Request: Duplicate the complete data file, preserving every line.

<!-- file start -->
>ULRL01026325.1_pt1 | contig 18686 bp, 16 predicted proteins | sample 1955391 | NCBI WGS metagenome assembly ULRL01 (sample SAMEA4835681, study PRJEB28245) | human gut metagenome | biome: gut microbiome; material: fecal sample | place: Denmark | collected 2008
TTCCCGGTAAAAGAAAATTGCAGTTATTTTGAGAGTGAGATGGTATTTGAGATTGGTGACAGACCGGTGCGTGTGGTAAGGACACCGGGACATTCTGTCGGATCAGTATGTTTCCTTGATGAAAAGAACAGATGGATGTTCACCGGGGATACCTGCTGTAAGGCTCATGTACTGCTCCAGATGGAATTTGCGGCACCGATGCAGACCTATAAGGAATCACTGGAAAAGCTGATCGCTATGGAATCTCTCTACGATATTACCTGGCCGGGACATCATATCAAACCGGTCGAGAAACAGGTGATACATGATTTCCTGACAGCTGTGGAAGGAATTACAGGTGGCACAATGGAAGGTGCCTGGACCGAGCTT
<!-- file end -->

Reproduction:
>ULRL01026325.1_pt1 | contig 18686 bp, 16 predicted proteins | sample 1955391 | NCBI WGS metagenome assembly ULRL01 (sample SAMEA4835681, study PRJEB28245) | human gut metagenome | biome: gut microbiome; material: fecal sample | place: Denmark | collected 2008
TTCCCGGTAAAAGAAAATTGCAGTTATTTTGAGAGTGAGATGGTATTTGAGATTGGTGACAGACCGGTGCGTGTGGTAAGGACACCGGGACATTCTGTCGGATCAGTATGTTTCCTTGATGAAAAGAACAGATGGATGTTCACCGGGGATACCTGCTGTAAGGCTCATGTACTGCTCCAGATGGAATTTGCGGCACCGATGCAGACCTATAAGGAATCACTGGAAAAGCTGATCGCTATGGAATCTCTCTACGATATTACCTGGCCGGGACATCATATCAAACCGGTCGAGAAACAGGTGATACATGATTTCCTGACAGCTGTGGAAGGAATTACAGGTGGCACAATGGAAGGTGCCTGGACCGAGCTT